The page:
Impressive cast bring ballet to the suburbs
By Rachel Holkner
The professional dancers of the Melbourne City Ballet, performing alongside Finishing Year pre-professionals, recently gave a charming rendition of the 1842 full-length ballet Napoli at the Darebin Performing Arts Centre. The casting of the two lovers Teresina (Carolina Pais) and Genarro (Matt Dillon) was wonderful; both highly skilled ballet dancers, they shared real chemistry and were very compatible together.
While the sets, costumes and props may be on the simpler side (being a short performance season) they more than fulfilled their roles, setting the scene for an Italian love story in a seaside town and then an underwater grotto as Teresina is kidnapped by Golfo, a water spirit (Brendan Bradshaw) and his Naiads.
Napoli, not produced as a full-length ballet in Australia for forty years, was a curiosity and an ideal choice for a small and nimble company. Artistic Director Michael Pappalardo mentions in the program the dancers’ difficult task in adapting to choreographer August Bournonville‘s unique technique. I wish I knew more of this; while certain of the combinations were unusual, it’s difficult to tell as a non-performer what makes them trickier than others.
As for the curious Napoli, it was soon clear why it is not performed more. Act One is a pantomime, acted in time to the music, with a profound lack of ensemble dances. The story is uneven and unnecessarily complex, relying overly on the dancers’ skills in mime rather than expressing character through movement.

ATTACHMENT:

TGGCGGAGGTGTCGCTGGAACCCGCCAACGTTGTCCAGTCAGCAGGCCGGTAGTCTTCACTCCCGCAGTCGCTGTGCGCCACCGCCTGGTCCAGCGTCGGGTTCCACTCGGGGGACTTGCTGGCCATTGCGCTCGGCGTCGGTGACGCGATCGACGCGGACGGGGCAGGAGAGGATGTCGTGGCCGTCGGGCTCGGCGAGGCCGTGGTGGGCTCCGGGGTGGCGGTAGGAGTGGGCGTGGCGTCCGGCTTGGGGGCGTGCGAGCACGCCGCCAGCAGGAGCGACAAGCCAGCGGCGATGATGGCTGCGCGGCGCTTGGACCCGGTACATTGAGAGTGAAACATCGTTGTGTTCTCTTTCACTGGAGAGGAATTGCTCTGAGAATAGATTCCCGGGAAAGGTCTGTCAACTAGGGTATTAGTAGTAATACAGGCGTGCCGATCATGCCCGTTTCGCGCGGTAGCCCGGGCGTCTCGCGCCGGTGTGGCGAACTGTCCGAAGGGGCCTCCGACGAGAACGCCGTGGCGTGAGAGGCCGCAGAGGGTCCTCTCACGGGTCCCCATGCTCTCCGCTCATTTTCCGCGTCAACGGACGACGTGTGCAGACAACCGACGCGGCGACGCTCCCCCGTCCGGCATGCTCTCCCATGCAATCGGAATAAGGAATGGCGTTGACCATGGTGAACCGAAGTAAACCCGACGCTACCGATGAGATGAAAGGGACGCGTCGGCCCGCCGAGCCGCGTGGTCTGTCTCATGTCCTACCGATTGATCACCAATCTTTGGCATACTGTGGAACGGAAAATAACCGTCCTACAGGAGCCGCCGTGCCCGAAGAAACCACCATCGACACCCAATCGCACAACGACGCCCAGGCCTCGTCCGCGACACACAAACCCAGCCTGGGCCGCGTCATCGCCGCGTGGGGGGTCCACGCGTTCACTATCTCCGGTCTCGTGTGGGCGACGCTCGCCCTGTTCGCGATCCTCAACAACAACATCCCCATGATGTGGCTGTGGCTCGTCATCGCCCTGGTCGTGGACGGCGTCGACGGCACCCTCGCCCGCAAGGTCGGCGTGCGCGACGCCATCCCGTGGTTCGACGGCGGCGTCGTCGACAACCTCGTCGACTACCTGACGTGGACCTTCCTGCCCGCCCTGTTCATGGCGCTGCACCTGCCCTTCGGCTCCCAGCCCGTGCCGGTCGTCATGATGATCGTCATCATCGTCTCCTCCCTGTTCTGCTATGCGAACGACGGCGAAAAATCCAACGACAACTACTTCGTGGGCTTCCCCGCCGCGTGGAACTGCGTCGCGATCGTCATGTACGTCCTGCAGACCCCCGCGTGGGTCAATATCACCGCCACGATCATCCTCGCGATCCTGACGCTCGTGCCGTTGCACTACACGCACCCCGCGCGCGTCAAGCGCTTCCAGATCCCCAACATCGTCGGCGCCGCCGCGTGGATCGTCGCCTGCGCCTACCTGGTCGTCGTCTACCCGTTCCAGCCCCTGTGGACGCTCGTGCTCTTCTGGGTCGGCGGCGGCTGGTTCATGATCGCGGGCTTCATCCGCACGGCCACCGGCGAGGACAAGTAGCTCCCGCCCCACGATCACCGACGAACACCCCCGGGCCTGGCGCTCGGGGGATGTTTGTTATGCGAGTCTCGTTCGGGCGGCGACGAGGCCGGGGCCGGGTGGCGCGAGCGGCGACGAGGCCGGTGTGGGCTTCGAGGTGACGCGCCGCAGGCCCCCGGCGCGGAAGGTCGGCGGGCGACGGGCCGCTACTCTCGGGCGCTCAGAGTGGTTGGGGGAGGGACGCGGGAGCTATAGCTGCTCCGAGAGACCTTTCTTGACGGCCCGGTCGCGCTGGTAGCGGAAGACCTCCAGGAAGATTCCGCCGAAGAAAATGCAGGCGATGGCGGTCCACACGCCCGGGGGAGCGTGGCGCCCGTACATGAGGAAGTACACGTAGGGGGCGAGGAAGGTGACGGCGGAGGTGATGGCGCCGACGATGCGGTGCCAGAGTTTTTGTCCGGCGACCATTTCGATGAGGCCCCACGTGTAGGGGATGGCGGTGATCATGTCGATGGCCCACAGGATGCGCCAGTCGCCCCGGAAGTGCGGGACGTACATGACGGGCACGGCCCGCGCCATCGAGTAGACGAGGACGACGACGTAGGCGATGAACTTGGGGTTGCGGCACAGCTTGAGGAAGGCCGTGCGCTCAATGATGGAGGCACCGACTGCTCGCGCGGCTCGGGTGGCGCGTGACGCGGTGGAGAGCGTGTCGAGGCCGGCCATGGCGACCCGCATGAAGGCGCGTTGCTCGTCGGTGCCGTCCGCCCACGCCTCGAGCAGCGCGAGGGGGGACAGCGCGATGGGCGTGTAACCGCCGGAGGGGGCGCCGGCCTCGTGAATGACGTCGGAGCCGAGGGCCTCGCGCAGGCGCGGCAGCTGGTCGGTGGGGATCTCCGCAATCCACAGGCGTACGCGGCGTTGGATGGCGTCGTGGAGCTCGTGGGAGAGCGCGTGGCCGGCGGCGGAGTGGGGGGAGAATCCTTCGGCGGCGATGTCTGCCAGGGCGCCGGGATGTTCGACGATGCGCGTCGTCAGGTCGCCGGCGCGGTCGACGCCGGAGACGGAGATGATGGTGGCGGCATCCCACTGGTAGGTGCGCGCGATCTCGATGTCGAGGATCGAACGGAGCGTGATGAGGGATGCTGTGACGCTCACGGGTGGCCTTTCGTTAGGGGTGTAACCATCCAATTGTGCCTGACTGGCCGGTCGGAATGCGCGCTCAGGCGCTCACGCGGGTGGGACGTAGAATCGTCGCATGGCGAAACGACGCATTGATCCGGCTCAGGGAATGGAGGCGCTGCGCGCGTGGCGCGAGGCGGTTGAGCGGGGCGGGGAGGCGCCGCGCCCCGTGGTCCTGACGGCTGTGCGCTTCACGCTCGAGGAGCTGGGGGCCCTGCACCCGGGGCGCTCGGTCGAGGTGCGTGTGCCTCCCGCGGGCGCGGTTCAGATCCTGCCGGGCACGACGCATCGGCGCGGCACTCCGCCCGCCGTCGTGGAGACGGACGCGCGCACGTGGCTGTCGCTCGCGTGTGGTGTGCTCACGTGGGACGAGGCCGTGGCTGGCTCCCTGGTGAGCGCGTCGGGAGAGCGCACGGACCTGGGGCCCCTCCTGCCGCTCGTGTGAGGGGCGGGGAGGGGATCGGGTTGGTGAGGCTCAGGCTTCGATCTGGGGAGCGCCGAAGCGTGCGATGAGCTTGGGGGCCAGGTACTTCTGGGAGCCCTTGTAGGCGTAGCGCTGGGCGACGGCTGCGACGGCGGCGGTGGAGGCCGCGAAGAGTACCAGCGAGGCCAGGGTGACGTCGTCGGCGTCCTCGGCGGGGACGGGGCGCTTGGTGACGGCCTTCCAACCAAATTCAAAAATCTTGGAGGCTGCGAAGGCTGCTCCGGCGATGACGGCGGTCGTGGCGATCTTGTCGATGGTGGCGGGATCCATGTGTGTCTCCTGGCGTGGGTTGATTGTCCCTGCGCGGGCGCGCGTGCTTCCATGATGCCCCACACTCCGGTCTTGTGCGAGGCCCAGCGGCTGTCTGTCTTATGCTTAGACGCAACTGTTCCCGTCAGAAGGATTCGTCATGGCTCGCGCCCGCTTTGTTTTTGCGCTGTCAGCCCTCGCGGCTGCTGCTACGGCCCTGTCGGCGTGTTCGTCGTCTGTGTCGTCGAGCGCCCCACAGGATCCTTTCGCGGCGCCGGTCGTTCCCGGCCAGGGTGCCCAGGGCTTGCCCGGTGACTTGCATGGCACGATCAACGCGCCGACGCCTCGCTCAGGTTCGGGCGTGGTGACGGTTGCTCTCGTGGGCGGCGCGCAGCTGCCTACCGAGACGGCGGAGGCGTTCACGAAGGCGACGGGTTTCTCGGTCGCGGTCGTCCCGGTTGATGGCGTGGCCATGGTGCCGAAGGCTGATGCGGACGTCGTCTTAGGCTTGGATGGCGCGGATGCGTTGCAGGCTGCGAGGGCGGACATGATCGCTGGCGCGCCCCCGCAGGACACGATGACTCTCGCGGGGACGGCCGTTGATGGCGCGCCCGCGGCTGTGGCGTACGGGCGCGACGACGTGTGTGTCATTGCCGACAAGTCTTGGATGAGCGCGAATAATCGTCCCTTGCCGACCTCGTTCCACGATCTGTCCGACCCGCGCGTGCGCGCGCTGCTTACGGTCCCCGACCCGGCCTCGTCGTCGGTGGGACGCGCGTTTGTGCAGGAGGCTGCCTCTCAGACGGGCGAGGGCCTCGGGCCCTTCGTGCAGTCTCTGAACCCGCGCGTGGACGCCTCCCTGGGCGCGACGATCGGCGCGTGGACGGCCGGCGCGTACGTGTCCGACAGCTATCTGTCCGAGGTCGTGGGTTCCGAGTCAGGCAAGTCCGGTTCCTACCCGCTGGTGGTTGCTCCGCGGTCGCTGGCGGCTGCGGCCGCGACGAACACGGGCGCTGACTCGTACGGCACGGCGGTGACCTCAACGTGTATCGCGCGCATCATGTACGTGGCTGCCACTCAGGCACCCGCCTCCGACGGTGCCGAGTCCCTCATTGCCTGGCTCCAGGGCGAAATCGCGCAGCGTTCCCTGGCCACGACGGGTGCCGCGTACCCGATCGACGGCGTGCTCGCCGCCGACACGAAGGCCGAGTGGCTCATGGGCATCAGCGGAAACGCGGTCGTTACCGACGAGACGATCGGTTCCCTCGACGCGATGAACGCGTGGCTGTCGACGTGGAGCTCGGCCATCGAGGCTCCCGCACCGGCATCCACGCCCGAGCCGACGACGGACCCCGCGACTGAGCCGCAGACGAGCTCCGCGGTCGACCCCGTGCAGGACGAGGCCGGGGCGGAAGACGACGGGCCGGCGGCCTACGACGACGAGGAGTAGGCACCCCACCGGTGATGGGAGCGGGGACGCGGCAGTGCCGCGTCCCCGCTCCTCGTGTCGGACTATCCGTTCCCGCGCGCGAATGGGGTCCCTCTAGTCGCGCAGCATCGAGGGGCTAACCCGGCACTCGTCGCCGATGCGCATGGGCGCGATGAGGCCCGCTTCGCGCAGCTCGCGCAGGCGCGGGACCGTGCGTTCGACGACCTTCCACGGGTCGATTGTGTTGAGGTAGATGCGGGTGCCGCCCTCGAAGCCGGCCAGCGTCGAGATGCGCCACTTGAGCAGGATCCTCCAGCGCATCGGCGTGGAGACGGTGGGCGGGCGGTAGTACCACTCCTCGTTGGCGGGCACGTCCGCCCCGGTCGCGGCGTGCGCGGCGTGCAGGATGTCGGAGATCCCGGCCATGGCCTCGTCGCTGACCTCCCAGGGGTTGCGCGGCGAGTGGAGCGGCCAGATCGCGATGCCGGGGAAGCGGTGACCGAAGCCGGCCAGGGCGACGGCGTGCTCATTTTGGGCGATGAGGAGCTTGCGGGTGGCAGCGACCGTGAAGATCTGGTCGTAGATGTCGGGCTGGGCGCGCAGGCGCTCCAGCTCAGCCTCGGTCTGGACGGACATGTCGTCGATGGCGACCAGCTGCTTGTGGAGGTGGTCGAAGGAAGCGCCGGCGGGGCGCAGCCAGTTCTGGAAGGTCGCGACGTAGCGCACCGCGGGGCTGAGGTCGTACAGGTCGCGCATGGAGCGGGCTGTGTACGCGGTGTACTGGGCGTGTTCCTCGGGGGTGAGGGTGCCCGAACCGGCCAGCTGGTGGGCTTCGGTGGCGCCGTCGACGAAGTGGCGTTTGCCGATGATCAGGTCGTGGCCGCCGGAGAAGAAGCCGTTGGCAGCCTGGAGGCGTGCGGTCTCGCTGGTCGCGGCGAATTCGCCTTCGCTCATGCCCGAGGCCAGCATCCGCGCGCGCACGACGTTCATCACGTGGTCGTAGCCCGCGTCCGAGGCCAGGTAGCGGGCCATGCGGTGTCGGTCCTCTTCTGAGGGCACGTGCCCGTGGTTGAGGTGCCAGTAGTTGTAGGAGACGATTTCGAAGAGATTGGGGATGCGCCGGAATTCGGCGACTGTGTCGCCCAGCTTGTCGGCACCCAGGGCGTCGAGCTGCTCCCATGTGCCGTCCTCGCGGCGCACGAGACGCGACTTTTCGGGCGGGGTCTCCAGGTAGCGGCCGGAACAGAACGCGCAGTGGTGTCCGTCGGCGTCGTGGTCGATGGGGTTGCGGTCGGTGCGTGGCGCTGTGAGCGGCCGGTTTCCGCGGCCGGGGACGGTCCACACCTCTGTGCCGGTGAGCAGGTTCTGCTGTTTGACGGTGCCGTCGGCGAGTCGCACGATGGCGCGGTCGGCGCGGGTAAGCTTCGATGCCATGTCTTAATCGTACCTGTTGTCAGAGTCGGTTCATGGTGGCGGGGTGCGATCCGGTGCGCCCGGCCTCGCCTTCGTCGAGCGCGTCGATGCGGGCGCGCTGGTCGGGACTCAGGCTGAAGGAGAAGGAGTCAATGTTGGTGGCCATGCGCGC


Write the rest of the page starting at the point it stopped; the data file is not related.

The choreography as a whole is somewhat flat (there is no “Dance of the Cygnets” here), and the music insipid, the result of being composed by a collection of musicians inspired by a wide range of source material. While there is copious dancing in Act Three it also feels flat as there is no change in emotion: it is all celebration of the lovers’ reunion and tarantella.
However, none of these criticisms should be a reflection of MCB. They are a highly capable ensemble providing professional productions at locations and at price points for the general public. I would definitely recommend them to aficionados and the newly ballet-curious. This production of Napoli was definitely a case of the performers outshining their source material. Perhaps more of these rare or unusual pieces may be the key to drawing an audience of ballet enthusiasts.
Melbourne City Ballet‘s next production is the contemporary showcase Play Rewind at Metanoia Theatre, Brunswick
Tickets from $26.10
Image by National Photography